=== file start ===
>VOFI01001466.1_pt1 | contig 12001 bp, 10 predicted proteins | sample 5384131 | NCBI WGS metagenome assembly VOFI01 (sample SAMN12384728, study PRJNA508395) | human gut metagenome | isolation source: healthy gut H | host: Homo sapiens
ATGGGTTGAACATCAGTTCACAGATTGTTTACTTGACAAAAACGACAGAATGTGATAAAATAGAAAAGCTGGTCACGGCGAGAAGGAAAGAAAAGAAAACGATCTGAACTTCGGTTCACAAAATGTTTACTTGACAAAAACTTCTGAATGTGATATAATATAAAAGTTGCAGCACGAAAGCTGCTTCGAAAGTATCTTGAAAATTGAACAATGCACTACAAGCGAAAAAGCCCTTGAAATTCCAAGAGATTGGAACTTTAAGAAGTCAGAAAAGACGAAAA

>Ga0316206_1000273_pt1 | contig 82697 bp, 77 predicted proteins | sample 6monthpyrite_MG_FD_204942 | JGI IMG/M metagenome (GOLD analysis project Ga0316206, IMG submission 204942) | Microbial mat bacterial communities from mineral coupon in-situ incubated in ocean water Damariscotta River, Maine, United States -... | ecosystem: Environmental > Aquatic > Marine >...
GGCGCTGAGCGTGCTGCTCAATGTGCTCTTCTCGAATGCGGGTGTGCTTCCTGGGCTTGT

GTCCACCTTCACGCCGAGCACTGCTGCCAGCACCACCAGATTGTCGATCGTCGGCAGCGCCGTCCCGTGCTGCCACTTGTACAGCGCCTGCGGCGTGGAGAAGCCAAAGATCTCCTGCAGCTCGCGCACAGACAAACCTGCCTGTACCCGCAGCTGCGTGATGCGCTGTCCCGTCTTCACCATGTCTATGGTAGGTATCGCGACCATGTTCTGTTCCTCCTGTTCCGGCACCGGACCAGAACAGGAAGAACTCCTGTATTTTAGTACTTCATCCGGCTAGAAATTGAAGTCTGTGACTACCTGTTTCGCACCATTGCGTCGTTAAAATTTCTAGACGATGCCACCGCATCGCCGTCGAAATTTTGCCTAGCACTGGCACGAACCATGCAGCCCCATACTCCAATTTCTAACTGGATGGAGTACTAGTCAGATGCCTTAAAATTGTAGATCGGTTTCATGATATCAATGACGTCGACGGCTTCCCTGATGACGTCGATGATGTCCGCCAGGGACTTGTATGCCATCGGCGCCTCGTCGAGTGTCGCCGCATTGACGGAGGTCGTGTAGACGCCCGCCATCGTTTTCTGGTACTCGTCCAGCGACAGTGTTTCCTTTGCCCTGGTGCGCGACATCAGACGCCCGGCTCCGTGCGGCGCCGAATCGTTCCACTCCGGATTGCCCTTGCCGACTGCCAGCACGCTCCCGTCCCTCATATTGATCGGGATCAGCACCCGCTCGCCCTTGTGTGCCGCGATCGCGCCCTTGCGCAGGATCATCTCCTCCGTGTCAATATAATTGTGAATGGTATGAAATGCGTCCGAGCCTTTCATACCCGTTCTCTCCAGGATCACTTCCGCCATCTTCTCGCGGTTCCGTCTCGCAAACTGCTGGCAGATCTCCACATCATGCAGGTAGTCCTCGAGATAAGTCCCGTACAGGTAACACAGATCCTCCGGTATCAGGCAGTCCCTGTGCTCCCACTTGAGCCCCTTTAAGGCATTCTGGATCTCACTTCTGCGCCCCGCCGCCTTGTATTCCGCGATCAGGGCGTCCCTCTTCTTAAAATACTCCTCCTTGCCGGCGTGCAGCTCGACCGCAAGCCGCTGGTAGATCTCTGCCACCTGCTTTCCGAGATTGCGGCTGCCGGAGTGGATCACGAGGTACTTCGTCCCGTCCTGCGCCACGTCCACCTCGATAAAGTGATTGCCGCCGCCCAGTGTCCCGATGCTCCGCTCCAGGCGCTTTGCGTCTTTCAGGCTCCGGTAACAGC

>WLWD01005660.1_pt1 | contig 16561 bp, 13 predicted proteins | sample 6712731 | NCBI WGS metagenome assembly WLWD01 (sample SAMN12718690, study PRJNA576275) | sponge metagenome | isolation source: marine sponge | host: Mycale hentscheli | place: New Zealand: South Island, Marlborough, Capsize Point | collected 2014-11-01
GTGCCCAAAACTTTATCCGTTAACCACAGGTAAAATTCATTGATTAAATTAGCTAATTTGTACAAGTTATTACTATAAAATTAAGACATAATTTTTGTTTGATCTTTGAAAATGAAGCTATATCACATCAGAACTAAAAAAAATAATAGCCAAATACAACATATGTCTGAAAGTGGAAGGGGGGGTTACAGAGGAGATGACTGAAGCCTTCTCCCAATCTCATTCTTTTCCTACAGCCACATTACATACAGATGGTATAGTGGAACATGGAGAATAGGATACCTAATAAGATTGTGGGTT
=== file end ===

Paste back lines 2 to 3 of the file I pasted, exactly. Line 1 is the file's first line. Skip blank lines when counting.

ATGGGTTGAACATCAGTTCACAGATTGTTTACTTGACAAAAACGACAGAATGTGATAAAATAGAAAAGCTGGTCACGGCGAGAAGGAAAGAAAAGAAAACGATCTGAACTTCGGTTCACAAAATGTTTACTTGACAAAAACTTCTGAATGTGATATAATATAAAAGTTGCAGCACGAAAGCTGCTTCGAAAGTATCTTGAAAATTGAACAATGCACTACAAGCGAAAAAGCCCTTGAAATTCCAAGAGATTGGAACTTTAAGAAGTCAGAAAAGACGAAAA

>Ga0316206_1000273_pt1 | contig 82697 bp, 77 predicted proteins | sample 6monthpyrite_MG_FD_204942 | JGI IMG/M metagenome (GOLD analysis project Ga0316206, IMG submission 204942) | Microbial mat bacterial communities from mineral coupon in-situ incubated in ocean water Damariscotta River, Maine, United States -... | ecosystem: Environmental > Aquatic > Marine >...